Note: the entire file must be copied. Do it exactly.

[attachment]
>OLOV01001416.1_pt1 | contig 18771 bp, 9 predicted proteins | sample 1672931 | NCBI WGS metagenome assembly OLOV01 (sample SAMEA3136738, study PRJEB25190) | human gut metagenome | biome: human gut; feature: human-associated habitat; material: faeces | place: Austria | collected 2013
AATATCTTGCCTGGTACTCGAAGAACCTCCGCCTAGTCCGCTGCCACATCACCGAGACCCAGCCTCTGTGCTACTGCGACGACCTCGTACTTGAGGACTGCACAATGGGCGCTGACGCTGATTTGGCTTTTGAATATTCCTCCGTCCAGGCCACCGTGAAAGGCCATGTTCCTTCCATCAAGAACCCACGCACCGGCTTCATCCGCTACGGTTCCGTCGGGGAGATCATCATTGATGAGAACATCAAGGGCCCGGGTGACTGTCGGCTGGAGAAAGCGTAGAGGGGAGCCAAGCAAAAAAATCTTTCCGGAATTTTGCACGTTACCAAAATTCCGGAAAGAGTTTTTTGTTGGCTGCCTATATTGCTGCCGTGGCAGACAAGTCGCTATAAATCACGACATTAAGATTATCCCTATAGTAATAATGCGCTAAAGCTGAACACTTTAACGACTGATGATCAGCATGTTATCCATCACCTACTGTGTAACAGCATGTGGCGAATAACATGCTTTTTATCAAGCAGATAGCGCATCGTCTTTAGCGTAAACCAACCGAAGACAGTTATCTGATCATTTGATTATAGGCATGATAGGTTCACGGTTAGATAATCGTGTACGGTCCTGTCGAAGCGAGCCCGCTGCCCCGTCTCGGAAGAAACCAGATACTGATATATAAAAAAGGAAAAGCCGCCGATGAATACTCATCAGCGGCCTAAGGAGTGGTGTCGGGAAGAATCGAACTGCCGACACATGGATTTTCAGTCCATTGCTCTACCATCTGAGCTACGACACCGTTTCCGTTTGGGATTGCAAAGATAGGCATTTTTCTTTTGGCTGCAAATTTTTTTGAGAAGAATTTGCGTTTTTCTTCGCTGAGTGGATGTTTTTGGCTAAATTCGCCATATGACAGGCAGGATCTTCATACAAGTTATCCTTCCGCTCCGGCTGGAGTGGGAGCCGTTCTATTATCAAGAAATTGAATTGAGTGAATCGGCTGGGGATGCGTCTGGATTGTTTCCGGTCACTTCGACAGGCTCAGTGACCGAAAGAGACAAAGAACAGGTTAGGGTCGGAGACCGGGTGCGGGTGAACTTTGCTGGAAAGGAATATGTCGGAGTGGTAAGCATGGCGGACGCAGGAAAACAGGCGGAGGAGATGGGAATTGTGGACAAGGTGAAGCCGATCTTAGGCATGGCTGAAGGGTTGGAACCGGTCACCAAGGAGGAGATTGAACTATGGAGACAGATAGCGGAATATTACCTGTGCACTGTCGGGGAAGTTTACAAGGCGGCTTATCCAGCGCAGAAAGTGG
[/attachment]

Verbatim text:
>OLOV01001416.1_pt1 | contig 18771 bp, 9 predicted proteins | sample 1672931 | NCBI WGS metagenome assembly OLOV01 (sample SAMEA3136738, study PRJEB25190) | human gut metagenome | biome: human gut; feature: human-associated habitat; material: faeces | place: Austria | collected 2013
AATATCTTGCCTGGTACTCGAAGAACCTCCGCCTAGTCCGCTGCCACATCACCGAGACCCAGCCTCTGTGCTACTGCGACGACCTCGTACTTGAGGACTGCACAATGGGCGCTGACGCTGATTTGGCTTTTGAATATTCCTCCGTCCAGGCCACCGTGAAAGGCCATGTTCCTTCCATCAAGAACCCACGCACCGGCTTCATCCGCTACGGTTCCGTCGGGGAGATCATCATTGATGAGAACATCAAGGGCCCGGGTGACTGTCGGCTGGAGAAAGCGTAGAGGGGAGCCAAGCAAAAAAATCTTTCCGGAATTTTGCACGTTACCAAAATTCCGGAAAGAGTTTTTTGTTGGCTGCCTATATTGCTGCCGTGGCAGACAAGTCGCTATAAATCACGACATTAAGATTATCCCTATAGTAATAATGCGCTAAAGCTGAACACTTTAACGACTGATGATCAGCATGTTATCCATCACCTACTGTGTAACAGCATGTGGCGAATAACATGCTTTTTATCAAGCAGATAGCGCATCGTCTTTAGCGTAAACCAACCGAAGACAGTTATCTGATCATTTGATTATAGGCATGATAGGTTCACGGTTAGATAATCGTGTACGGTCCTGTCGAAGCGAGCCCGCTGCCCCGTCTCGGAAGAAACCAGATACTGATATATAAAAAAGGAAAAGCCGCCGATGAATACTCATCAGCGGCCTAAGGAGTGGTGTCGGGAAGAATCGAACTGCCGACACATGGATTTTCAGTCCATTGCTCTACCATCTGAGCTACGACACCGTTTCCGTTTGGGATTGCAAAGATAGGCATTTTTCTTTTGGCTGCAAATTTTTTTGAGAAGAATTTGCGTTTTTCTTCGCTGAGTGGATGTTTTTGGCTAAATTCGCCATATGACAGGCAGGATCTTCATACAAGTTATCCTTCCGCTCCGGCTGGAGTGGGAGCCGTTCTATTATCAAGAAATTGAATTGAGTGAATCGGCTGGGGATGCGTCTGGATTGTTTCCGGTCACTTCGACAGGCTCAGTGACCGAAAGAGACAAAGAACAGGTTAGGGTCGGAGACCGGGTGCGGGTGAACTTTGCTGGAAAGGAATATGTCGGAGTGGTAAGCATGGCGGACGCAGGAAAACAGGCGGAGGAGATGGGAATTGTGGACAAGGTGAAGCCGATCTTAGGCATGGCTGAAGGGTTGGAACCGGTCACCAAGGAGGAGATTGAACTATGGAGACAGATAGCGGAATATTACCTGTGCACTGTCGGGGAAGTTTACAAGGCGGCTTATCCAGCGCAGAAAGTGG